And finally, we must maintain good relations with all our neighbors so that our great resources and potential do not transform our land into a bloody region as a result of conflicts between different super states vying for our wealth.
Student, Western University
Azerbaijani Music on Voyager Spacecraft
I was exploring the internet for information about items accompanying the Voyager spacecraft launched by the U.S. in 1977. That's when I discovered Azerbaijan International's Web site and the very interesting article, "In Search of Extraterrestrials-Azerbaijani Music Selected for Voyager Spacecraft" by Anne Kressler [AI 2.2, page 24].
The article mentions that the spacecraft capsule contains 90 minutes of some of the world's best music, greetings in 55 different languages and an essay of 118 digitized photographs showing what man looks like and some of the things he has achieved. You might be interested to know that it is possible to see some of these items (but not listen to the music) on the Voyager Record's Web site <http://vraptor.jpl.nasa.gov/voyager/record.html>.
Azerbaijani Refugees: Can We Help?
I agree wholeheartedly that politics, the war and health problems are all intertwined [see AI 4.3, Letters to the Editor]. The refugee situation is so tragic, and the average person like myself feels totally helpless to get involved since there are so many needs.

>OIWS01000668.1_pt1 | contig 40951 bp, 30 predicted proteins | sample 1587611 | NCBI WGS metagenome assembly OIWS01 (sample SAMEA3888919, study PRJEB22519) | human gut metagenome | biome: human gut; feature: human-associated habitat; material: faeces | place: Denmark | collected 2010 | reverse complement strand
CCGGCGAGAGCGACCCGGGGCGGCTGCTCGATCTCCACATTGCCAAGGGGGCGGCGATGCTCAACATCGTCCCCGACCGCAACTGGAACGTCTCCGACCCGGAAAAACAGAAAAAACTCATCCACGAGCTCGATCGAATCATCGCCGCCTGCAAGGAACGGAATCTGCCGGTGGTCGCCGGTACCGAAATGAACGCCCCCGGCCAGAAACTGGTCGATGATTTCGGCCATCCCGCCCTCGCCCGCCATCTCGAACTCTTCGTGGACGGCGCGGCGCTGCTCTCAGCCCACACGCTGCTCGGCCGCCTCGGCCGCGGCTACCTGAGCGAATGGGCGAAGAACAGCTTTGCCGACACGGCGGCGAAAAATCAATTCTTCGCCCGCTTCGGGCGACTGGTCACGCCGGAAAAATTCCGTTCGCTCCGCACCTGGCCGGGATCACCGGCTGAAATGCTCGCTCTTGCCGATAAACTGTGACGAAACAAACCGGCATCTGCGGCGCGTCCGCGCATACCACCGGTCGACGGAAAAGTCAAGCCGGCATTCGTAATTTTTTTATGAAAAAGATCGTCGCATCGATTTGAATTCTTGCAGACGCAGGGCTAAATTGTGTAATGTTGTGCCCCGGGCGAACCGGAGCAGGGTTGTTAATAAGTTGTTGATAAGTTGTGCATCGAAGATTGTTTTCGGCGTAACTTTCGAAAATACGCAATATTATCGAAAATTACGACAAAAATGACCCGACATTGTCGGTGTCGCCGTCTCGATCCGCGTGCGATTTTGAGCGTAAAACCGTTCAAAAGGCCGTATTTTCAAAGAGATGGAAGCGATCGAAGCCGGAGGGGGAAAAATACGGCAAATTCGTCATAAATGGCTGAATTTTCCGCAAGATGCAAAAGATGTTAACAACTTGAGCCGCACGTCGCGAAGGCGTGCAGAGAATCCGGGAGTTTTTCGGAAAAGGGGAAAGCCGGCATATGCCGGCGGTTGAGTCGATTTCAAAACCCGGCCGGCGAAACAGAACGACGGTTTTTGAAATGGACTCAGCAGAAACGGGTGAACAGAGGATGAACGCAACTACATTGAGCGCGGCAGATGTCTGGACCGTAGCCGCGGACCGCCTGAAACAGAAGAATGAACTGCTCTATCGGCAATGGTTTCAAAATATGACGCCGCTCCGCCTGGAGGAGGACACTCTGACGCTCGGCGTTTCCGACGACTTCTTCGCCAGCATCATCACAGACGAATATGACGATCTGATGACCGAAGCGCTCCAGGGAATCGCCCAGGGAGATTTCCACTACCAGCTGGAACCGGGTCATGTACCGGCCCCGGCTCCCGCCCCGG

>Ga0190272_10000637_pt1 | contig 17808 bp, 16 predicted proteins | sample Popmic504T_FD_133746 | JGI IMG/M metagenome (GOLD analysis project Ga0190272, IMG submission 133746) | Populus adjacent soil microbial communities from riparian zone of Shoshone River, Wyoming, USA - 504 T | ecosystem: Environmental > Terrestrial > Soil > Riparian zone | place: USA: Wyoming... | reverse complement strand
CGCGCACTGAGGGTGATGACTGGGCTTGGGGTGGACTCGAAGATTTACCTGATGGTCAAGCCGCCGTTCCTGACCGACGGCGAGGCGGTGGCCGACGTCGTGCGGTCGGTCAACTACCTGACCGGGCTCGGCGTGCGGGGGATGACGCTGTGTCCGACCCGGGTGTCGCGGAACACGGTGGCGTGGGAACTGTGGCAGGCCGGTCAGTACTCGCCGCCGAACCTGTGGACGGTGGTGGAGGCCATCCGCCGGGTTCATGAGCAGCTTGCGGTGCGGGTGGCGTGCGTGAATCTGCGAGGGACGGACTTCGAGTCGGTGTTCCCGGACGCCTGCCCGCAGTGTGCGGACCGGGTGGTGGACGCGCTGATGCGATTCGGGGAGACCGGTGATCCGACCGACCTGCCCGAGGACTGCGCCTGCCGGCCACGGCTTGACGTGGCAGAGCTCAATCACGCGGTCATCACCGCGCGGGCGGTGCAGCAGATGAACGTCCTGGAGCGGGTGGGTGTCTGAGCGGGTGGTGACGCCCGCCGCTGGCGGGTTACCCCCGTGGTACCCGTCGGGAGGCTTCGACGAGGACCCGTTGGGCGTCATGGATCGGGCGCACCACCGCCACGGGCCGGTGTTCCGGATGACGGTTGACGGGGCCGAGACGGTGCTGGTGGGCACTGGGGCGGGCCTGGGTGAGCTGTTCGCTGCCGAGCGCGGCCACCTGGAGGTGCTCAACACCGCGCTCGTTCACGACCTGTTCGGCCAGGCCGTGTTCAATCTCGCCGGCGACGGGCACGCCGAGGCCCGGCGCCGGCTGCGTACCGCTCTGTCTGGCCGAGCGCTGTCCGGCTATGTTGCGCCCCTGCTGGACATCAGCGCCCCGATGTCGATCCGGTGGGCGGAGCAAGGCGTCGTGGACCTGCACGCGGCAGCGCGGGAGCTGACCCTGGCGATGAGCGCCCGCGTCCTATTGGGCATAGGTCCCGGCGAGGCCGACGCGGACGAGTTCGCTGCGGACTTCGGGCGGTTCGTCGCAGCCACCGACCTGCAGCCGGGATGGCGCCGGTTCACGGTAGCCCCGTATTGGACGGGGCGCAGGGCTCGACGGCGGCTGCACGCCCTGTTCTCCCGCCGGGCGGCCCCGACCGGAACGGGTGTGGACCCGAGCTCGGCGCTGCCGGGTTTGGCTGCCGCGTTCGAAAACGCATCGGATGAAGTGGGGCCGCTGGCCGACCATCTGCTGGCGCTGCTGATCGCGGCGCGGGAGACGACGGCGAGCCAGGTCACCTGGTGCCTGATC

On TV in New Zealand, we often see advertisements about helping the plight of poor children in various parts of the world. Some organizations encourage the "adoption" of a child by contributing $30 every month (a dollar a day) for food, clothing and education. I know many ordinary people who do this and receive a letter from "their" child every six months, in return.
Are there any programs like this to help us get involved with refugees in Azerbaijan? We share the grief and exasperation of the refugees, as far as it is humanly possible for us to comprehend, not having ourselves experienced such loss.
Wellington, New Zealand